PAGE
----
Another interesting fact about these thin carbonate/anhydrite couplets in the Castile is that the proportions of them to each other is just right for what you would expect from the evaporation of a pool of seawater of normal salinity.

Both above and adjacent to the delicately layered salts of the Castile Formation lies the massive Salado Formation, consisting of about 600 meters worth of bedded halite and other salts. At its thickest, these Ochoan series salts together have a thickness of around 1300m, a lateral subsurface extent of 150,000km2, and a volume of about 65,000km2 (Blatt and Tracy, Petrology, p. 329)! These salts show a concentric arrangement, as would be expected from a dessicated basin. Blatt and Tracy (Petrology, 1996, p. 330) write:

The distribution of sedimentary rock types in the Deleware Basin shows a crude concentric zonation, characteristic of a dessicating basin. Along the outer fringe are either fine-grained clastics or carbonate rocks, depending on the location of nearby land areas. Within this outer fringe are gypsum and/or anhydrite, followed by halite, and finally by the more soluable salts in the center of the dessicated area - salts such as polyhalite, langbeinite, carnallite, and sylvite.


Kirkland, B.L.; Moore, C.H. Jr. 1997. New evidence for the barrier reef model, Permian Capitan Reef complex, New Mexico. AAPG Annual Meeting Abstract, p. 696.

"Recent paleontologic and petrologic observations suggest that the Capitan Formation was deposited as an organic or ecologic reef that acted as an emergent barrier to incoming wave energy. In outcrops in the Guadalupe Mountains and within Carlsbad Caverns, massive reef boundstone contains a highly diverse assemblage of frame-building and binding organisms. In modern reefs, diversity among frame builders decreases dramatically with depth. Marine cement is abundant in reef boundstone, but limited in back-reef grainstone and packstone. This cementation pattern is similar to that observed in modern emergent barrier reef systems. Based on comparison with modern analogs, these dasyclad- dominated back- reef sediments and their associated biota are indicative of shallow, hypersaline conditions. Few of these dasyclads exhibit broken or abraded segments and some thallus sections are still articulated suggesting that low-energy, hypersaline conditions occurred immediately shelfward of the reef. In addition, large-scale topographic features, such as possible spur and groove structures between Walnut Canyon and Rattlesnake Canyon, and facies geometries, such as the reef to shelf transition, resemble those found in modern shallow-water reefs. The organisms that formed the Capitan Reef appear to have lived in, and responded to, physical and chemical conditions similar to those that control the geometry of modern shallow-water reefs. Like their modern counterparts, they seem to have strongly influenced adjacent environments."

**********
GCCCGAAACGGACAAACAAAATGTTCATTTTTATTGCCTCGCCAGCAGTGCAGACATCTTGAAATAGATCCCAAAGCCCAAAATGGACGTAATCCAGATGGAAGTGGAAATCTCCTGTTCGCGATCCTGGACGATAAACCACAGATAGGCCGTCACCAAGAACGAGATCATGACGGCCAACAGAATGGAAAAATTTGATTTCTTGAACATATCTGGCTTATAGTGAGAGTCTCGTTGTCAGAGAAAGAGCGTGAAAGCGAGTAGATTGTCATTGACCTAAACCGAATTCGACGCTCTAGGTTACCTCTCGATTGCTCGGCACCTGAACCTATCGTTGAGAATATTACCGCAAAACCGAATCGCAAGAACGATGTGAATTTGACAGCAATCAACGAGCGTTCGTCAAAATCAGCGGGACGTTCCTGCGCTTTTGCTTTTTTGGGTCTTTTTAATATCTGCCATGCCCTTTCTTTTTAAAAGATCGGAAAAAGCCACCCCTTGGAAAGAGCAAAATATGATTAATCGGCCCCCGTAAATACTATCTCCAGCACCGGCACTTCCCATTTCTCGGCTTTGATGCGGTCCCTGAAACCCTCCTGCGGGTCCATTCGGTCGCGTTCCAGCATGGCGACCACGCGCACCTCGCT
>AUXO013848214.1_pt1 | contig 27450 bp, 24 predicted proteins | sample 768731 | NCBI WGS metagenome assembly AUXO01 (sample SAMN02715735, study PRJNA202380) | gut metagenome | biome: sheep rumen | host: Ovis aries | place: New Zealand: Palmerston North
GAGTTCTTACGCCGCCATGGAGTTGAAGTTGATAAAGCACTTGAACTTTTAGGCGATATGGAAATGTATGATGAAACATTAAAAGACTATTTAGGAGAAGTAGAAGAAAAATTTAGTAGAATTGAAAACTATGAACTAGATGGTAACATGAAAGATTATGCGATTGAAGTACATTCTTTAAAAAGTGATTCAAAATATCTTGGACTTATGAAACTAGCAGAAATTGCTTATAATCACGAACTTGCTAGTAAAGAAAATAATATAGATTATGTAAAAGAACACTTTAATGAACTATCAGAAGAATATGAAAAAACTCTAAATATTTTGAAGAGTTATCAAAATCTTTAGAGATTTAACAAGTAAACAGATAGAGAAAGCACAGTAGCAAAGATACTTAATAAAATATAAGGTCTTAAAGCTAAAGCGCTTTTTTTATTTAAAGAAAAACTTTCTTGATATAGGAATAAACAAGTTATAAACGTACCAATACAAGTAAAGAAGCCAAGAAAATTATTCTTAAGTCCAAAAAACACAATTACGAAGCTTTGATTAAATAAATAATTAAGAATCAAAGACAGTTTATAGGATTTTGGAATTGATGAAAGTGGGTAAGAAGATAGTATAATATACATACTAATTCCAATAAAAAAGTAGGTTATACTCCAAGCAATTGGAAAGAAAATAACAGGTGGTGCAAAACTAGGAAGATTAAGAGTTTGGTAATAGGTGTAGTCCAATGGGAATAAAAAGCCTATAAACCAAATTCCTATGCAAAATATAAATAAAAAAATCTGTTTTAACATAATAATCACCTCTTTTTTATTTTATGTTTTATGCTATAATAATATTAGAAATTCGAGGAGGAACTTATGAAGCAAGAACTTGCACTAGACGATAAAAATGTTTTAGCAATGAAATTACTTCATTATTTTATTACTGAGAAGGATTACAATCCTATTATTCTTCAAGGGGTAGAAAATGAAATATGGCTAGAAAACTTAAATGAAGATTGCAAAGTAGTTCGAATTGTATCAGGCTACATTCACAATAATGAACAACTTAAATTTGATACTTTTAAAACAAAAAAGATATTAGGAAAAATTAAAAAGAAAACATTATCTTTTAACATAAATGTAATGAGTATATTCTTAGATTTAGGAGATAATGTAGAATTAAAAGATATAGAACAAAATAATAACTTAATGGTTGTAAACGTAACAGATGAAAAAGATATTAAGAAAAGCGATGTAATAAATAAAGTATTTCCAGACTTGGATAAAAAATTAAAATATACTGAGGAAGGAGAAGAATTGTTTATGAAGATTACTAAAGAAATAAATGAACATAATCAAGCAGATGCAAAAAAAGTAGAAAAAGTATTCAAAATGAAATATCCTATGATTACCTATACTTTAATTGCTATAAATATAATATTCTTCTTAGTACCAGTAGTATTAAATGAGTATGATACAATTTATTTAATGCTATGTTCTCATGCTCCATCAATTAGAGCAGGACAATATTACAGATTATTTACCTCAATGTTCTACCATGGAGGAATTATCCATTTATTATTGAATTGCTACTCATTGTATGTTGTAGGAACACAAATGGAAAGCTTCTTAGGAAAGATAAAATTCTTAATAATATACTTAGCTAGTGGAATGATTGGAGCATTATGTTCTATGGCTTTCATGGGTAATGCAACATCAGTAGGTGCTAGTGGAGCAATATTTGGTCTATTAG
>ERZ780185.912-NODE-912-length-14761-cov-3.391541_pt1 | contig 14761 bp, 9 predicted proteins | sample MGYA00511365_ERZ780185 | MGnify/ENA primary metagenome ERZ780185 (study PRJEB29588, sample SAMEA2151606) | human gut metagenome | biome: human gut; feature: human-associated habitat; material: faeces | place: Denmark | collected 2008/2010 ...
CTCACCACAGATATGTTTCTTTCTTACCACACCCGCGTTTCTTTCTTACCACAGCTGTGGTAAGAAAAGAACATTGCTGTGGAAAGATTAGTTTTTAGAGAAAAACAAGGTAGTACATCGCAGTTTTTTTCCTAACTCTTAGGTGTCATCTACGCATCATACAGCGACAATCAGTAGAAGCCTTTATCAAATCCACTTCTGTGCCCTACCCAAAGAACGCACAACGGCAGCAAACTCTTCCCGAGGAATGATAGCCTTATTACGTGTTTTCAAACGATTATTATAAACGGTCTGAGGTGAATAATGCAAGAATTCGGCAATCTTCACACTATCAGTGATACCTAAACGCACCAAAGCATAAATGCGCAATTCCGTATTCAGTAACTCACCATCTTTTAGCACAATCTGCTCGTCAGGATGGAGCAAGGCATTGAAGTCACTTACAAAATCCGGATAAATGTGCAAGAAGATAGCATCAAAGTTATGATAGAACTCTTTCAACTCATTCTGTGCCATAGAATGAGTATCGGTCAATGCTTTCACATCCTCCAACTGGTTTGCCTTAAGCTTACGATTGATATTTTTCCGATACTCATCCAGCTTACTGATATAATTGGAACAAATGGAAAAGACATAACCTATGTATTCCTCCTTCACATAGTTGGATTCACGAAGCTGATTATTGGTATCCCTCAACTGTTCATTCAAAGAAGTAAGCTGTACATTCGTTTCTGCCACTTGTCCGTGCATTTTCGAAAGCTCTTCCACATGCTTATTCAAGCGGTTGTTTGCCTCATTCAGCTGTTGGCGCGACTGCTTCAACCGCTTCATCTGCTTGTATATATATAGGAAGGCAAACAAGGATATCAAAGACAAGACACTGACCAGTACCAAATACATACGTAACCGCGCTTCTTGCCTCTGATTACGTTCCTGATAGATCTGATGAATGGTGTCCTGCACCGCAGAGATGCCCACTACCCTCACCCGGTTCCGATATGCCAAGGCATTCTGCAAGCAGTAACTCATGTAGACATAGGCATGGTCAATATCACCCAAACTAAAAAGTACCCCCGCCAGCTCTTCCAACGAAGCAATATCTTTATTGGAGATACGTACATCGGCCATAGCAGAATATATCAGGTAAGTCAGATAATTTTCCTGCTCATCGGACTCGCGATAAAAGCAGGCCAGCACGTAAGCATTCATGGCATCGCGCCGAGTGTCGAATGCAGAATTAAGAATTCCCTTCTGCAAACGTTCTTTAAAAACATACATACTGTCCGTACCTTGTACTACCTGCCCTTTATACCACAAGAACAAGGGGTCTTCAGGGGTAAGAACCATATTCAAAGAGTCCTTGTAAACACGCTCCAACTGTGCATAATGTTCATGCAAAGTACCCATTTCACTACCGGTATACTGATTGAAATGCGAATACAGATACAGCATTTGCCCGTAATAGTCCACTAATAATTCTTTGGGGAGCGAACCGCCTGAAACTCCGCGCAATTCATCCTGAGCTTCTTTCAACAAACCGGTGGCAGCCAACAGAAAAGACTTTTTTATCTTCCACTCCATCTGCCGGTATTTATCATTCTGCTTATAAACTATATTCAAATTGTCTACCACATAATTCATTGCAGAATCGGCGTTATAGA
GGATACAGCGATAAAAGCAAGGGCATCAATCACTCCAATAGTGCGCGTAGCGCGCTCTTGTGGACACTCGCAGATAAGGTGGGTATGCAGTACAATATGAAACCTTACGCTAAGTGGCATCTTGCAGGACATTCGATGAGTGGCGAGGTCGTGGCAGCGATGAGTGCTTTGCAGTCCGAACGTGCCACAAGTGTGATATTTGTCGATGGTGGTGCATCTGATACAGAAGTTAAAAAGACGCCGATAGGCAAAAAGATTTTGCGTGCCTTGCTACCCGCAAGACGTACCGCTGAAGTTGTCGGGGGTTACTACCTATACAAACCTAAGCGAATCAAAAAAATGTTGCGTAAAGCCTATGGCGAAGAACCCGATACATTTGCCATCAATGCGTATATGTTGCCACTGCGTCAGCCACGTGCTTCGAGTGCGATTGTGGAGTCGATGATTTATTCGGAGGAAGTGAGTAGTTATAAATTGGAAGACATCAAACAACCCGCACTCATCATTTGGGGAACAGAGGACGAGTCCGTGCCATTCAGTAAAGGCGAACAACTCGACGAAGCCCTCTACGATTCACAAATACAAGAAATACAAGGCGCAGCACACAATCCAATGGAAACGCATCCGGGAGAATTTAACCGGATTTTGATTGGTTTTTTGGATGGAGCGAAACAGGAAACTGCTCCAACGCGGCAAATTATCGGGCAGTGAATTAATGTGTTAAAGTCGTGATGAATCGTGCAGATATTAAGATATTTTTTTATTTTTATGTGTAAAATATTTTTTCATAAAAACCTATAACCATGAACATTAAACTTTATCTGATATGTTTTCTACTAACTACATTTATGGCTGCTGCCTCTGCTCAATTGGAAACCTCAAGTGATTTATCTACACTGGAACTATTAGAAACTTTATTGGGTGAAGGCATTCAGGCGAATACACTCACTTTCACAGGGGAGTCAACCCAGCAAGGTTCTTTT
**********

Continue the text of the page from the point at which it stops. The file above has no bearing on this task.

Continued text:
References

Adey, Walter H., and J. M. Vassar. 1975. Colonization, succession and growth rates of tropical crustose coralline algae (Rhodophyta, Cryptonemiales). Phycologia 14, no. 2: 55-69.

Anderson, R.Y., 1982, A long geoclimatic record from the Permian: Journal of Geophysical Research, v. 87, p. 7285-7294.

Anderson, R.Y., 1984, Orbital forcing of evaporite sedimentation, in Berger, A., Imbrie, J., Hays, J., Kukla, G., and Saltzman, B., eds., Milankovitch and Climate, Part 1: NATO ASI Series C, Vol. 126: Dordrecht (Netherlands), D. Reidel Publishing Co., p. 147-162.

Aronson, R.B., Precht, W.F., MacIntyre, I.G., 1998. Extrinsic control of species replacement on a Holocene reef in Belize: the role of coral disease. Coral Reefs 17, pp. 223-230.

Chave, K. E., S. V. Smith, and K. J. Roy 1972. Carbonate production by coral reefs, Marine Geology 12:123-140.

Emery, K. O. et al., 1954, "Bikini and Nearby Atolls, Marshall Islands: Part I, Geology," U. S. Geological Survey Professional Paper 260-A, U. S. Government Printing Office, 263 pp.

Gladfelter, Elizabeth H., Rosemary K. Monahan, and William B. Gladfelter. 1978. Growth rates of five reef-building corals in the northeastern Caribbean. Bull. Marine Science 28: 728-34.

Hoffmeister, J.E. Growth Rate Estimates of a Pleistocene Coral Reef of Florida, GSA Bulletin, v. 75, p. 353-358.

Hubbard, Dennis K., and David Scaturo. 1985. Growth rates of seven species of Scleractinean corals from Cane Bay and Salt River, St. Croix, USVI. Bull. Marine Science 36, no. 2: 325-38.

Hughes, P.W., 1954. New Mexico's deepest oil test, in Fifith Field Conference Guidebook, New Mexico Geological Society, p. 1240130.

Johnson, 1961. Limestone Building Algae and Algal Limestones.

Kirkland, B.L., et al., 1998. Microbialite and microstratigraphy: the origins of encrustations in the middle and upper Capitan Formation, Guadalupe Mountains, Texas and New Mexico, USA. Journal of Sedimentary Research 68, pp. 956-969.

Ladd HS, Schlanger SO. 1960. Drilling operations on Eniwetok Atoll: Bikini and nearby atolls, Marshall Islands. U.S. Geological Survey Professional Paper 260:863-905.

Mayor, A.G. Growth Rate of Samoan Corals, in Papers from the the Department of Marine Biology of the Carnegie Institute of Washington, pub no. 340, v. 19.

Montaggioni, I.G., and Camoin, G.F., 1993. Stromatolites associated with coralgal communities in Holocene high-energy reefs. Geology 21, pp. 149–152.

Roth, A.A. 1979. Coral Reef Growth, Origins 6(2) 88-95.

Smith, S. V. and D. W. Kinsey, 1976, "Calcium Carbonate Production, Coral Reef Growth, and Sea Level Change," Science, v. 194, pp. 937-39.

Wonderly, D.E, 1981. Coral reefs and related carbonate structures as indicators of great age. Baltimore Creation Fellowship Symposium.